There are more than half a million reports of elder abuse in the United States every year according to state Adult Protective Service data. Some studies show that only 1 in 14 cases of elder abuse are reported to authorities. Impacts can be grave because elders who experience abuse are reported to have a 300% higher risk of death compared to those who do not experience abuse.

Often, elderly adults are abused in their own homes and by their own relatives. Elder care abuse is a growing area of focus today and it is important to educate those who are either receiving, or thinking about seeking, senior care to be able to recognize the signs.

Abuse: The Warning Signs

There are several diverse ways elder abuse can occur. Some of the signs that this abuse is occurring include:

  • Withdrawal from activities, lack of alertness or unusual behavior
  • Physical injuries such as blisters, burns or pressure marks that do not have an explanation to fit the pattern
  • Unexplained sexually transmitted diseases or bruising around the breast or genital areas
  • Poor hygiene, weight loss or the need for medical care
  • A change in wills, trusts or financial accounts

If you have concerns about any of these types of abuse, ask questions and keep on top of the situation. There are laws in each state that do deal with the issues of exploitation, neglect and abuse. From state to state, the laws vary by who is protected-from those that live alone or with family to those who are living in long term care facilities. Many states have clear cut laws on criminal penalties for elder abuse. Laws outside of the realm of elder abuse may also apply, including rape, assault, fraud or domestic violence.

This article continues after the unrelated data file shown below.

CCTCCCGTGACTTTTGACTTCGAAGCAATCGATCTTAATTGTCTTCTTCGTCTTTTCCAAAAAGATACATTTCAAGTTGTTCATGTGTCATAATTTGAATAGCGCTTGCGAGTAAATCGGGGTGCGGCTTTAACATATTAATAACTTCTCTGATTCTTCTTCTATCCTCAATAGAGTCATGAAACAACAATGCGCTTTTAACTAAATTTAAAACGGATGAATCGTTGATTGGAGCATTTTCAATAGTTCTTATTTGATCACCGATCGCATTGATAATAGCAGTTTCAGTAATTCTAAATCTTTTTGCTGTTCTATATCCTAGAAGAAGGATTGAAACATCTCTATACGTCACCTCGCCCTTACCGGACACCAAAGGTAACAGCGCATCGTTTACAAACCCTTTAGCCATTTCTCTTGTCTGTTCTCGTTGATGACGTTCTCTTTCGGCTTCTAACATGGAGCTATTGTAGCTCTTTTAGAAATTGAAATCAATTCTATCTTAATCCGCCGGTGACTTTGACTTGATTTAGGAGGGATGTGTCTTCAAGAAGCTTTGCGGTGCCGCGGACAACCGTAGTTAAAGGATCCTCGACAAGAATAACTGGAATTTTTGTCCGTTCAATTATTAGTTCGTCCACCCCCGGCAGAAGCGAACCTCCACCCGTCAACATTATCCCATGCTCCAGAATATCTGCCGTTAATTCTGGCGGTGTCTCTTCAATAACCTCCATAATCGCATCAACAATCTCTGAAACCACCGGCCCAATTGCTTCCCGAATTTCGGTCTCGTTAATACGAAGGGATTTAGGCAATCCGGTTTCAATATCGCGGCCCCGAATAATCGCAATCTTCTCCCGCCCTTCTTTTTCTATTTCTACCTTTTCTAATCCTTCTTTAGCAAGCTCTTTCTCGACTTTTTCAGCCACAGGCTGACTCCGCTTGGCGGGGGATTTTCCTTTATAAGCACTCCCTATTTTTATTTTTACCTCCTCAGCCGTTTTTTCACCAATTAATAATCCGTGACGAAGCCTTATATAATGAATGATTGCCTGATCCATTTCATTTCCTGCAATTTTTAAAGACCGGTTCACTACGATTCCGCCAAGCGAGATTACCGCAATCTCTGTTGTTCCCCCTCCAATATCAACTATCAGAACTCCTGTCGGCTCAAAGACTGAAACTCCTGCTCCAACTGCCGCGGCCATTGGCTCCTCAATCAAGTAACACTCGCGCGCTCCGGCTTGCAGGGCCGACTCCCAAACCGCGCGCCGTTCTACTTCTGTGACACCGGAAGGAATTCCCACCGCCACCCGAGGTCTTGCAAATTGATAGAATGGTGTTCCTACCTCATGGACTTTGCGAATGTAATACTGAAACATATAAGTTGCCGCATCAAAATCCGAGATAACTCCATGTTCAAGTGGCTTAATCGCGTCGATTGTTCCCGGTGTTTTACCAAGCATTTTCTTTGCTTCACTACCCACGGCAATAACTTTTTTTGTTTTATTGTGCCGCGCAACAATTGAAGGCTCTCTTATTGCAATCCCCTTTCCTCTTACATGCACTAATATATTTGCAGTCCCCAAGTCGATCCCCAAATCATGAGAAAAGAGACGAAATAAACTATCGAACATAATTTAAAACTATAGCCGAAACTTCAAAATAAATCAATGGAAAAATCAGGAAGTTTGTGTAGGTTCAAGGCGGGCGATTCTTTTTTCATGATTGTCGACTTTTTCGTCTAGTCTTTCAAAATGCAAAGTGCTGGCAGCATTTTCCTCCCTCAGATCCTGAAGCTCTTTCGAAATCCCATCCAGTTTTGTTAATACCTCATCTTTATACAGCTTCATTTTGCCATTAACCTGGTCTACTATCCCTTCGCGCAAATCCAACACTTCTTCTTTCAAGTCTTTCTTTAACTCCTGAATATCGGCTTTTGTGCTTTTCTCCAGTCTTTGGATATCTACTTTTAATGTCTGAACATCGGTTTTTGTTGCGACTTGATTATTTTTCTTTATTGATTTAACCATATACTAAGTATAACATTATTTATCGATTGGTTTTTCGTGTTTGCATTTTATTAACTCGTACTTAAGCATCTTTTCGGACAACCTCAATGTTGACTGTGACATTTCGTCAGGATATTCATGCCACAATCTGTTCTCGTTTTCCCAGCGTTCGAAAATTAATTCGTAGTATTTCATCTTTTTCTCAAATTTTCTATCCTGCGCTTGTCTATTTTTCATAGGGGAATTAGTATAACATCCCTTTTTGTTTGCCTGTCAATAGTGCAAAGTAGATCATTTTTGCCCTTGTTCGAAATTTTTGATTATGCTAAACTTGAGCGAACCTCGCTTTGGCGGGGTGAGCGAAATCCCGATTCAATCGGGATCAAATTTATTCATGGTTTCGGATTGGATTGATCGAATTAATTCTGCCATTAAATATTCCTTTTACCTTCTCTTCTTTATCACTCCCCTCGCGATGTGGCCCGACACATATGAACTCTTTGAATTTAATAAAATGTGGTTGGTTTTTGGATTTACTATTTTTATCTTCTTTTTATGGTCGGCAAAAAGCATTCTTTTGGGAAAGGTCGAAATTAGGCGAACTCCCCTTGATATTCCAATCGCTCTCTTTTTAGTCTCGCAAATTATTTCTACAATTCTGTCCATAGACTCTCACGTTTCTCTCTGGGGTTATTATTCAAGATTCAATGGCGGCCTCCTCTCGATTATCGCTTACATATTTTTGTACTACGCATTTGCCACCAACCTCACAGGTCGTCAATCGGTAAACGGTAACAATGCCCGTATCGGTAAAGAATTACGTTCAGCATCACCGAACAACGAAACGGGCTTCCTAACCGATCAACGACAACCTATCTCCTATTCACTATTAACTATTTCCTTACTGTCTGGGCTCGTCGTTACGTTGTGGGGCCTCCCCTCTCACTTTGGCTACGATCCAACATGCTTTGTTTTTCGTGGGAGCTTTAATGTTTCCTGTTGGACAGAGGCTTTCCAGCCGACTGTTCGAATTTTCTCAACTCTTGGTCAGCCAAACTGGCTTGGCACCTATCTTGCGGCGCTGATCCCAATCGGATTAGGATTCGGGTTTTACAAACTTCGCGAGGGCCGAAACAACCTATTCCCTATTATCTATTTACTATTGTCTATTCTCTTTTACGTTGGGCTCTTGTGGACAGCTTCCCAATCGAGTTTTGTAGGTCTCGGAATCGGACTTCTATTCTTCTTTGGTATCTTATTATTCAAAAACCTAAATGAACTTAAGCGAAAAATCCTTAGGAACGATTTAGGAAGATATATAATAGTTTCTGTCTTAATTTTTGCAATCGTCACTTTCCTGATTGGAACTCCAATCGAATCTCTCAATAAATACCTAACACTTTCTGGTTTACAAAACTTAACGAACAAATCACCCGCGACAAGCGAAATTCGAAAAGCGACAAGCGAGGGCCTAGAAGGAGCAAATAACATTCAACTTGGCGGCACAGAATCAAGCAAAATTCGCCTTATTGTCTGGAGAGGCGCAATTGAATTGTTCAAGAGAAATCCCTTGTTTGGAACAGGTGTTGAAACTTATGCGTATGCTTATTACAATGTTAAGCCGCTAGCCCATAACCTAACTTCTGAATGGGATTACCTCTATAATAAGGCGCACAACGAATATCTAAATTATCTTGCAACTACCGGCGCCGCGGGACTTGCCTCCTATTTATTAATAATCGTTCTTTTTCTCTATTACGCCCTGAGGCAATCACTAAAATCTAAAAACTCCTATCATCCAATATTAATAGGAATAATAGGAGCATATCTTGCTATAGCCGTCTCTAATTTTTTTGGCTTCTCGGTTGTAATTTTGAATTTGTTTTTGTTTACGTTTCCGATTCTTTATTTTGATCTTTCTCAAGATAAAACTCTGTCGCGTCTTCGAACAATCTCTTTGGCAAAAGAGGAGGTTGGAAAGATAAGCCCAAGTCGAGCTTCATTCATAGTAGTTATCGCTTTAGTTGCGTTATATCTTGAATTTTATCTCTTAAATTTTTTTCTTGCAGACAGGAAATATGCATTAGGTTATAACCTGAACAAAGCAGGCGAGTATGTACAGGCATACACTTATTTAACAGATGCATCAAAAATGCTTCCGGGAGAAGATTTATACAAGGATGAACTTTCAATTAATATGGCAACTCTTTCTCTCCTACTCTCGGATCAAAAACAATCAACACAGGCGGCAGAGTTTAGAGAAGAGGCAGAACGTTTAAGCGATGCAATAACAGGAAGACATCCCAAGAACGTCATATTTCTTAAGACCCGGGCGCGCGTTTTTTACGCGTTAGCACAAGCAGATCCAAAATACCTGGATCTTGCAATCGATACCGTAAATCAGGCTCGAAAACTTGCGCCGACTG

If you see elder abuse happening, call local police or adult protective services at once. When you need to find information, call the U.S. Administration on Aging’s Eldercare Locator.

Risk Factors

The risk factors of elder abuse have a wide range; therefore, it is possible that anyone can be affected by this. There are some elders, however, who may be more likely to suffer abuse. These elders include those that have a lack of support networks, who suffer from a mental impairment and who have caretakers that have personal problems such as finances or alcohol abuse.


Abuse may not be occurring from the outside, but elders who are no longer able to take care of themselves might be prime targets for abusers. Self-neglect includes elders who have a lack of basic needs, refuse medications, are hoarding, have poor hygiene and prefer isolation.

What Happens When You Report Abuse

You will first be asked to give your story and any information you have on the elder suspected of being abused. Most states take anonymous reports, but some may ask for your information for follow up questions.

Once an investigation begins, it will be Adult protective services (APS) investigating the first reports. If they find abuse, APS will work with several agencies including an elder abuse lawyer to ensure the safety of the victim. Law enforcement will get involved when the situation involves a criminal act. If the elder is not mentally capable of making their own decisions, a court may appoint a conservator or guardian.

Chad Foster is a trusted family law and divorce lawyer serving Snohomish and King counties with an office in Bothell. Contact us today to discuss your legal issue.

Disclaimer | Privacy Policy